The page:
A 6.0 magnitude earthquake struck the Greek island of Crete this morning. One person died and at least nine others were injured. The ongoing tremors have also affected Bulgaria, Turkey, Egypt, Greece, Italy, Libya and North Macedonia.
Greece and Turkey are both located on fault lines (geological fractures on the surface of rocks), so earthquakes are quite common in this part of the world. Crete experiences earthquakes every year, but the last major event was in 1994 when a magnitude of 6.3 struck the island.
What does today’s earthquake mean to people who booked a vacation on the island?
Which parts of the island have been the most affected?
The European Mediterranean Seismological Center (EMSC) say that the epicenter of the earthquake was the city of Arkalochori, located in the district of Heraklion.
The rupture was 10 kilometers deep, and was felt in the Aegean Sea between Greece and Turkey.
Is it safe to travel to Crete after the earthquake?
According to information published in the press, several hotels were evacuated this morning in Arkalochori and its surroundings. This was mainly due to structural problems, as several buildings were damaged.
Customers are now transferred to other hotels away from high rise buildings.
Aftershocks continued to rock the country throughout the day, with one reaching a magnitude of 4.6. However, no airline or tourist operator has so far announced that it will cancel trips to and from Crete.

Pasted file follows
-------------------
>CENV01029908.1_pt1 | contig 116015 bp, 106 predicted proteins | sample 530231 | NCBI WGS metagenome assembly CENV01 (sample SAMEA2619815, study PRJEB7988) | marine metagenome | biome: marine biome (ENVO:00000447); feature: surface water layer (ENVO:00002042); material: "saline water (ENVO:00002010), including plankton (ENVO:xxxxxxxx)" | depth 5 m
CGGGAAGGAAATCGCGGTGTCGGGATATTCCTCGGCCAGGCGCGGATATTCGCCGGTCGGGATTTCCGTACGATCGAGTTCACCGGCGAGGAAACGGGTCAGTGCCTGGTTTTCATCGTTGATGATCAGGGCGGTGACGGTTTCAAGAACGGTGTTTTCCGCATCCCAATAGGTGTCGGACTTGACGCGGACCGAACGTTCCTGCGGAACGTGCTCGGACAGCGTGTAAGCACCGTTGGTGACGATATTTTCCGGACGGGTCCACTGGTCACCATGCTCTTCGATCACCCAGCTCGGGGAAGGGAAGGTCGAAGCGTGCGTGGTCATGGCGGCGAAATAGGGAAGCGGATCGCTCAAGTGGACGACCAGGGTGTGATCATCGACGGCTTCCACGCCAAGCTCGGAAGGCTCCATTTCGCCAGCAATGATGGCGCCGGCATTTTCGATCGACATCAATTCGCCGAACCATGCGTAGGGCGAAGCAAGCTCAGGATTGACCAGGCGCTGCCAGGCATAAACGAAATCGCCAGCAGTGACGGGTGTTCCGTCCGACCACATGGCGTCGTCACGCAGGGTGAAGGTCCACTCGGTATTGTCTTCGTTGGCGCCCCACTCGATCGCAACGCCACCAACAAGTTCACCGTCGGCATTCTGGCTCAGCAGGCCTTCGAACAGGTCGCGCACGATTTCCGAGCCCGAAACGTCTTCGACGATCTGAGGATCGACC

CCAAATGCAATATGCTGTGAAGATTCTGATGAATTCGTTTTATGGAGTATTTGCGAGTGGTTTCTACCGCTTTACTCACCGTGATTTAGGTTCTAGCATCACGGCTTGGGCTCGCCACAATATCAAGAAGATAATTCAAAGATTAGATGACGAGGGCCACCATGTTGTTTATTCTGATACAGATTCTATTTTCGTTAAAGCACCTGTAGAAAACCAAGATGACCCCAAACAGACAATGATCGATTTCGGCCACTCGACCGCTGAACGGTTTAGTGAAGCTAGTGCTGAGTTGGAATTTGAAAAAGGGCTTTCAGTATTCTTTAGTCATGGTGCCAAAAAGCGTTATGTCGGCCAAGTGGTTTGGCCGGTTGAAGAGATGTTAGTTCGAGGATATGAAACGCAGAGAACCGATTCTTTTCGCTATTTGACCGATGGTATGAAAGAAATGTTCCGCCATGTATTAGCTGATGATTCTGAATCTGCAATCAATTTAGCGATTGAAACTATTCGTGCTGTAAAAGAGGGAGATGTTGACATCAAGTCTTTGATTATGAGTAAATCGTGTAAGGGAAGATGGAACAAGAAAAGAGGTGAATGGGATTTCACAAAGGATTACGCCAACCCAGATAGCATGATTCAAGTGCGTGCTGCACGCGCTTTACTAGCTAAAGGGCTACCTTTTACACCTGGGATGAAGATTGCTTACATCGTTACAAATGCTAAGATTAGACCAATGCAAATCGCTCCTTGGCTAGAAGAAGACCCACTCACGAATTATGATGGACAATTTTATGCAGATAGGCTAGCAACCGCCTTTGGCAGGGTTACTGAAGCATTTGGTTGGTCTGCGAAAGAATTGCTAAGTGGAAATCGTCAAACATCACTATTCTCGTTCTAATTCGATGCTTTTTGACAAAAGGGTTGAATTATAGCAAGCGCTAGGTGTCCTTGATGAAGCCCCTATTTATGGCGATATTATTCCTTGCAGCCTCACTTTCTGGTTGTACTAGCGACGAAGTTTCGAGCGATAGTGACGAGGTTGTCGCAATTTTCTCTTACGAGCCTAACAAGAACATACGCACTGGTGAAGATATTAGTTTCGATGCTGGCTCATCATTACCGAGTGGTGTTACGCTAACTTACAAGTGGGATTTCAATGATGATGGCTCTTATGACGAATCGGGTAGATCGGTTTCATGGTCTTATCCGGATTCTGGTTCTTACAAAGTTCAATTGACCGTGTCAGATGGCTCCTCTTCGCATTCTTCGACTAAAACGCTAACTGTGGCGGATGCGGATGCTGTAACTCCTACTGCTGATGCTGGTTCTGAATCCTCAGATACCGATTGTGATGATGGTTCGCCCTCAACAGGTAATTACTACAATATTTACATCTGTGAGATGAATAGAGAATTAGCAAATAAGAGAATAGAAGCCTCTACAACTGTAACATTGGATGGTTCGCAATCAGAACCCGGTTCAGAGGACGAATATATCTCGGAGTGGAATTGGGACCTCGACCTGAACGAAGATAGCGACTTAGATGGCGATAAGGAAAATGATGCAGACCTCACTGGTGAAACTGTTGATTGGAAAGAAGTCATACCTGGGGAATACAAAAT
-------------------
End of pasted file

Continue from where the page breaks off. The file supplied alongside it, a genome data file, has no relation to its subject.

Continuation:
If I cancel my vacation, can I request insurance?
Natural disasters like this can be unpredictable. A tsunami alert has already been issued for Turkey as the earthquake was felt in the Aegean Sea. This particularly affected the Datca district.
Whether or not your travel insurance covers reimbursements – if you decide not to travel – depends on your provider. UK-based holiday company TUI earlier released a statement saying that ‘we would like to reassure guests due to their travel to Crete that the airport is open normally and that our flights, including those to Heraklion and Chania tomorrow will operate normally. “
In general, refusal to travel for security reasons is generally not refundable unless notified by the authorities.
Will there be another earthquake in Crete?
Aftershocks are frequent after an earthquake – they can occur a few minutes, days or months after the event. Usually aftershocks are not as strong as the initial quake, but authorities will still issue warnings.
If the structural integrity of a building has already been affected by the initial blow, aftershocks can be particularly dangerous.
They can also lead to other problems like tsunamis. In this case, it is advisable to go as far as possible inland.
Has the Cretan earthquake affected you or someone you know? Let us know on Twitter @euronewtravel.